8 Forms of Waste

Lean Construction and Unused Employee Genius

Shortly after I was introduced to the concept of Lean Construction, I read the book Two Second Lean by Paul Akers and learned about what he called the 8 forms of waste. These were all straightforward concepts that I could relate to my industry, and I saw right away that there were ways I could improve my projects by reducing these types of waste.

There was one exception however: unused employee genius.

For a long time, I struggled to understand how I could reduce waste through unused employee genius. I convinced myself that this concept meant I needed to somehow tap into previously undiscovered ideas and innovations that my employees might have. I felt like maybe I needed to begin talking through our job tasks in detail with everyone to see if they had any “big ideas” on how we could do our jobs better. One problem, though: as a contractor in a very competitive field, production is very important for us to stay ahead. If my tradespeople and I are standing around discussing how we should do our work, then we are not being productive. While I do highly value input from my people on the tasks that we perform, I also strive to make sure that, when they are ready to begin a project, I already have a plan for how to get it done. I’m also careful to not micromanage every step. This enables people to go straight to work and be productive while also leaving room to take ownership of the task and have pride in what they accomplish.

The Lean Builder

Finally, after reading The Lean Builder, I came to look at unused employee genius from a different perspective. In a conversation between two characters in the book, one superintendent tells the other, “Any time a trade has to address one of the eight wastes instead of focusing on their skilled craft, they are being pulled away from their true potential and the role that brings the most value to the project.” This was a revelation. I realized that the “genius” I was looking for from my employees was not a grand idea or earth-shattering change to our methods—it was something much simpler: their skills and experience. Something that had been right in front of me this whole time.

I realized that it was up to me, as their leader, to do everything I could to ensure that my staff are able to meet their full potential.

I have the privilege to lead IBEW electricians from Local Union 20. As union electricians, we pride ourselves on being some of the best in the industry. Quality is a trait that is deeply engrained in us from early in our careers. Many of my employees have decades of experience to bring to the table. Respecting that knowledge and allowing them to put it to use has opened my eyes to the value of unused employee genius.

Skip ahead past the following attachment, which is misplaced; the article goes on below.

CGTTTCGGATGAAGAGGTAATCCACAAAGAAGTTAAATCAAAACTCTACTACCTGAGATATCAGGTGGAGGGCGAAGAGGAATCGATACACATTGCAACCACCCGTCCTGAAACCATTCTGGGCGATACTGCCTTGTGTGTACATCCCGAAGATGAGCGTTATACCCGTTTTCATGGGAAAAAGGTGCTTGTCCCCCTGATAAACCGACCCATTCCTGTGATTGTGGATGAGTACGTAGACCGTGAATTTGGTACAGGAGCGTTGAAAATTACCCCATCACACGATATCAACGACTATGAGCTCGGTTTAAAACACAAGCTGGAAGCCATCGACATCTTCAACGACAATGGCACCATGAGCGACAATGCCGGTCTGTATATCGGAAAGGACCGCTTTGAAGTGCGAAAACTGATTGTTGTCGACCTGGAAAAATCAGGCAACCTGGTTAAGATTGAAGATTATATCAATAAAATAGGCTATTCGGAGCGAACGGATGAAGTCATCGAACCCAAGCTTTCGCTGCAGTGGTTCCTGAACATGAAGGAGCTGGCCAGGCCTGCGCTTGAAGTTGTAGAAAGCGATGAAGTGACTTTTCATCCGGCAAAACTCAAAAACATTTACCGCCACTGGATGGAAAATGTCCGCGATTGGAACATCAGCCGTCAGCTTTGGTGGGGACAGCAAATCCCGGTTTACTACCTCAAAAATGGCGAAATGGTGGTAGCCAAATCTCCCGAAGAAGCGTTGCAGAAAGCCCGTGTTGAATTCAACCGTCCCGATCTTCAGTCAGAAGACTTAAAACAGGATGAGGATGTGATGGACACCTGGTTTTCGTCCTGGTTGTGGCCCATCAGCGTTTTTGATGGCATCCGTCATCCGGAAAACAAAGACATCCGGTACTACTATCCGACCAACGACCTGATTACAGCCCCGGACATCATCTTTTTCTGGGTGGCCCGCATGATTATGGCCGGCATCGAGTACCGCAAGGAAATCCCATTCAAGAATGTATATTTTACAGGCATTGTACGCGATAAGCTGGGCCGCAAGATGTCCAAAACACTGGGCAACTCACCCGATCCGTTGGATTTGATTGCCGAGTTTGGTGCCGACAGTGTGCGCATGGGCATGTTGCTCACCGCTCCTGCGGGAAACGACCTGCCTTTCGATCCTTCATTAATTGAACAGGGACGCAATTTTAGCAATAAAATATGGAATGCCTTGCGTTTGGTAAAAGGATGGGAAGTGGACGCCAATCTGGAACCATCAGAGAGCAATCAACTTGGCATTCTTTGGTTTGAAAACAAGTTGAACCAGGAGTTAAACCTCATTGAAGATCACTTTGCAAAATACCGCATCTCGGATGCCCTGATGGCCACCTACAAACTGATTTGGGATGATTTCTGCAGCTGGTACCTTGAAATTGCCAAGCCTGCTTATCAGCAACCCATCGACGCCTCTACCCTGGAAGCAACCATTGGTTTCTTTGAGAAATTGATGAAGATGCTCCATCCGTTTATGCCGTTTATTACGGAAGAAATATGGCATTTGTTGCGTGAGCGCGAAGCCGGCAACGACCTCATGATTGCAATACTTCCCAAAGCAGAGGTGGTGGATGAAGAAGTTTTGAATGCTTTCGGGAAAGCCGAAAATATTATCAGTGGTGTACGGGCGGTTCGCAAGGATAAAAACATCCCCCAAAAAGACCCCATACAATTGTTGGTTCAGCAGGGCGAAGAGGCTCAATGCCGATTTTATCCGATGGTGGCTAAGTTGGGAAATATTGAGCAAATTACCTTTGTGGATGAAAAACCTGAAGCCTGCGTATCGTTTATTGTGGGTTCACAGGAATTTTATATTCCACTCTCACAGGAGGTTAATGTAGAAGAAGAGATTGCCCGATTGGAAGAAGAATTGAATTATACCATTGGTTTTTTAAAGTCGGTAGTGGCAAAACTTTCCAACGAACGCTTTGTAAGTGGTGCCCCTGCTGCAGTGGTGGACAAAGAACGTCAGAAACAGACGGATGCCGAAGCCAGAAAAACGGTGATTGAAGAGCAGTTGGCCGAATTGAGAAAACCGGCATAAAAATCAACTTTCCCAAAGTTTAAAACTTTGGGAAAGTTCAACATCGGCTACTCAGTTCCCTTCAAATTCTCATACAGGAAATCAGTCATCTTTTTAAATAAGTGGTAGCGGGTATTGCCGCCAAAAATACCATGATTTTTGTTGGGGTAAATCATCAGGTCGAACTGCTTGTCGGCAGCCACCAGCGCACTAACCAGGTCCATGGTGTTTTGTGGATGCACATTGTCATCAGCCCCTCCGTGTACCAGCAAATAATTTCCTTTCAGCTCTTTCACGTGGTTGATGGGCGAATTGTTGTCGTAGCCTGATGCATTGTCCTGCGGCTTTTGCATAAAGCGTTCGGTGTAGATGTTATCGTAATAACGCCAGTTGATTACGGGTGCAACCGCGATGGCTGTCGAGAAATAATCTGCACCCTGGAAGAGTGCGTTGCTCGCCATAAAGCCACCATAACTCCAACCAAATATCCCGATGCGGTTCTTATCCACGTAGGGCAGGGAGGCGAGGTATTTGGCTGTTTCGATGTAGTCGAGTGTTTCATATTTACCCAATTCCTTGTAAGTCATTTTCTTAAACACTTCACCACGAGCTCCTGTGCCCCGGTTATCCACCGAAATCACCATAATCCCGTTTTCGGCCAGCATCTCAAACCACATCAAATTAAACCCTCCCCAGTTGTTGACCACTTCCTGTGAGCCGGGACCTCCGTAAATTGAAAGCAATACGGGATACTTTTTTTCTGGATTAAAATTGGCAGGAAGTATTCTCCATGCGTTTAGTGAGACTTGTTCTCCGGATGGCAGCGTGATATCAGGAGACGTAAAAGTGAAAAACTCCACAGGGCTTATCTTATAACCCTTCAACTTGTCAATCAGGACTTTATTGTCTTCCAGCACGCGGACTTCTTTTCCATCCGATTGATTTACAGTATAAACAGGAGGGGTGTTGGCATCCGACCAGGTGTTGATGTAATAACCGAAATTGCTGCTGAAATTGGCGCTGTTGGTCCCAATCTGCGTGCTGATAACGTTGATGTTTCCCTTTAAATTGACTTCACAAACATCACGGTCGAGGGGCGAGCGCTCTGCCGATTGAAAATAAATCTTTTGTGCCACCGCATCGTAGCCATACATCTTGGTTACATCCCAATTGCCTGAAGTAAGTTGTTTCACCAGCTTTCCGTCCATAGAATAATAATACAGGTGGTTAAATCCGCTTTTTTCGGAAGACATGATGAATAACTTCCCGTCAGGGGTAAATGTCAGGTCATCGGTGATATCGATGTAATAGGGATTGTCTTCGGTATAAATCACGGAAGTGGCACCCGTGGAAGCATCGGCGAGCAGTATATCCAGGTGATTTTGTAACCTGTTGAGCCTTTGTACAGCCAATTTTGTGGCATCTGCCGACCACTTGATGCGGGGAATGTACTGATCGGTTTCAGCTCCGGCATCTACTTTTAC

Tradespeople Pride & Lean Construction

Tradespeople are proud of what they do for a living, and there is much gratification in building something tangible with your own two hands. It is my job, as a leader, to make sure my employees have what they need to get their job done. Not only does this reduce waste and increase production, it keeps morale high. Making sure that my people have the materials and tools they need means that they do not waste time searching or making multiple trips to our laydown area. Providing them with the correct information with clear and simple directions—while considering the big picture items that involve their tasks as well as the entire project—allows them to work unhindered by questions. And by leaving room in the directions for ownership of a task, they are empowered to make it their own and take pride in seeing it done. This opens opportunity for a person to do what he or she has been trained to do so well, and that is what adds the most value to the project.

All it took was one sentence in The Lean Builder to finally make all the pieces fall into place for me. In an instant, unused employee genius went from a blurry concept that seemed be very idealistic and impractical to one of the most game-changing Lean Construction principles at my disposal.

By: Toby Bradley
General Superintendent, Fisk Electric

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Toby Bradley, Fisk Electric

Toby Bradley has been with Fisk Electric Company for 13 years and has served as General Superintendent over all Cook Children’s Health Care System main campus projects for the past three years. He specializes in healthcare facilities ranging from half a million square foot new construction to small, detailed remodels in occupied hospitals. Bradley graduated from the IBEW Local Union 20 Apprenticeship School in 2012 before moving on to be foreman and general foreman on various Cook Children’s and UT Southwestern Healthcare projects, as well as multiple worship centers. He has been a leader in the adoption of Lean construction practices within his local branch.

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